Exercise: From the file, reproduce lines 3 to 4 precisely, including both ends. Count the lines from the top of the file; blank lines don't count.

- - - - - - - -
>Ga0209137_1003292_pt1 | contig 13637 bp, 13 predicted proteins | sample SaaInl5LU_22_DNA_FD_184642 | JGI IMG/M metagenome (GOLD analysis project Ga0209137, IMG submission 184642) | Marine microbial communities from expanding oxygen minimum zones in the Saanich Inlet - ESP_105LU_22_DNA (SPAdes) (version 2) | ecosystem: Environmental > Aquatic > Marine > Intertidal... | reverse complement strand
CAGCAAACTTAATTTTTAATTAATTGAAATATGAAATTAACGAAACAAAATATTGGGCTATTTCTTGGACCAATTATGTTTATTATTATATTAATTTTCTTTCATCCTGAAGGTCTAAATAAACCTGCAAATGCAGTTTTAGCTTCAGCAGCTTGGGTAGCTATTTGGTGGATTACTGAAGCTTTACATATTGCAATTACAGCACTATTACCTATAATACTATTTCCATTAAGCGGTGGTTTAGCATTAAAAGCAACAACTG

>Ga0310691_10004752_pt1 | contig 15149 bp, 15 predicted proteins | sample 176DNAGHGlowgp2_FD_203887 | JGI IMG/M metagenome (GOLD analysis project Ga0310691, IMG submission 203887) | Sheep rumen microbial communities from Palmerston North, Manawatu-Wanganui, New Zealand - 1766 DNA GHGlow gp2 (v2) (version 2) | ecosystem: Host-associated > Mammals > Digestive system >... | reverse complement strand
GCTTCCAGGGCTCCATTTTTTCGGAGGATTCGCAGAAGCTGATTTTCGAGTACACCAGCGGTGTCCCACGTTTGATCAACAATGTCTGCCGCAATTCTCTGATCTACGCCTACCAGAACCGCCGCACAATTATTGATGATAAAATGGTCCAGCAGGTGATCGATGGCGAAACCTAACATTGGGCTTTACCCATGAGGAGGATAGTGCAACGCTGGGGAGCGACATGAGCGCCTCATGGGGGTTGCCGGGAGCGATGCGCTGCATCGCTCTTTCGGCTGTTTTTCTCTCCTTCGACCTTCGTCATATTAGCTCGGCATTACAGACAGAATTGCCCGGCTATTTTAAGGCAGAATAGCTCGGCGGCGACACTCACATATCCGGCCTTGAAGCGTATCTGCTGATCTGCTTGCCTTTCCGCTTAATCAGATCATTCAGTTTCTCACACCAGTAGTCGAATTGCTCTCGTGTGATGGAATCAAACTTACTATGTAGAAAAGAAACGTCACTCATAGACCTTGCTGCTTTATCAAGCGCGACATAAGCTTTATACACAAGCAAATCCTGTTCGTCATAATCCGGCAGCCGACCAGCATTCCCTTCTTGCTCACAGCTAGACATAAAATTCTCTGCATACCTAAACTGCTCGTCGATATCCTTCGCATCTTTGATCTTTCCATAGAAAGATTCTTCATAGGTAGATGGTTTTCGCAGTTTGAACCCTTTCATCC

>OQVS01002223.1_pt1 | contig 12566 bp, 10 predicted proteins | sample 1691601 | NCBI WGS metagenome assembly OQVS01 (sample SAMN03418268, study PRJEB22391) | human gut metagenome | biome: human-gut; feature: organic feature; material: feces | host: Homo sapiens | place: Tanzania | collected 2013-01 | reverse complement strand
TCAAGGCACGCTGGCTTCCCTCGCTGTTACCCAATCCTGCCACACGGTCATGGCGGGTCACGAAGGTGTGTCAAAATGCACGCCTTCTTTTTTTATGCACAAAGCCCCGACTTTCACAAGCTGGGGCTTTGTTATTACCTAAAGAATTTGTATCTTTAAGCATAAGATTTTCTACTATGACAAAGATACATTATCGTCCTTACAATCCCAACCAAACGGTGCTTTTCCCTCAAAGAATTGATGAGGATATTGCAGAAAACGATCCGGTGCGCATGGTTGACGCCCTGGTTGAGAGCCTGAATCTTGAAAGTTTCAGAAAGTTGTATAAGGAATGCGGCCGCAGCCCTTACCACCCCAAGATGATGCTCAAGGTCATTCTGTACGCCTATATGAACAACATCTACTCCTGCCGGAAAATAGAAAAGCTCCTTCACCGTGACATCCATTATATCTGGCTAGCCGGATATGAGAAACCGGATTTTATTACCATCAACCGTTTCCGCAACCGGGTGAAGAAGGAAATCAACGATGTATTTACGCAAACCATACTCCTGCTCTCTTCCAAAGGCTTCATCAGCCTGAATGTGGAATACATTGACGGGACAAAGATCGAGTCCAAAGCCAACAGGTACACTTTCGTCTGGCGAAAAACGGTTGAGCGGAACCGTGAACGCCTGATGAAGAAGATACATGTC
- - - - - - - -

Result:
>Ga0310691_10004752_pt1 | contig 15149 bp, 15 predicted proteins | sample 176DNAGHGlowgp2_FD_203887 | JGI IMG/M metagenome (GOLD analysis project Ga0310691, IMG submission 203887) | Sheep rumen microbial communities from Palmerston North, Manawatu-Wanganui, New Zealand - 1766 DNA GHGlow gp2 (v2) (version 2) | ecosystem: Host-associated > Mammals > Digestive system >... | reverse complement strand
GCTTCCAGGGCTCCATTTTTTCGGAGGATTCGCAGAAGCTGATTTTCGAGTACACCAGCGGTGTCCCACGTTTGATCAACAATGTCTGCCGCAATTCTCTGATCTACGCCTACCAGAACCGCCGCACAATTATTGATGATAAAATGGTCCAGCAGGTGATCGATGGCGAAACCTAACATTGGGCTTTACCCATGAGGAGGATAGTGCAACGCTGGGGAGCGACATGAGCGCCTCATGGGGGTTGCCGGGAGCGATGCGCTGCATCGCTCTTTCGGCTGTTTTTCTCTCCTTCGACCTTCGTCATATTAGCTCGGCATTACAGACAGAATTGCCCGGCTATTTTAAGGCAGAATAGCTCGGCGGCGACACTCACATATCCGGCCTTGAAGCGTATCTGCTGATCTGCTTGCCTTTCCGCTTAATCAGATCATTCAGTTTCTCACACCAGTAGTCGAATTGCTCTCGTGTGATGGAATCAAACTTACTATGTAGAAAAGAAACGTCACTCATAGACCTTGCTGCTTTATCAAGCGCGACATAAGCTTTATACACAAGCAAATCCTGTTCGTCATAATCCGGCAGCCGACCAGCATTCCCTTCTTGCTCACAGCTAGACATAAAATTCTCTGCATACCTAAACTGCTCGTCGATATCCTTCGCATCTTTGATCTTTCCATAGAAAGATTCTTCATAGGTAGATGGTTTTCGCAGTTTGAACCCTTTCATCC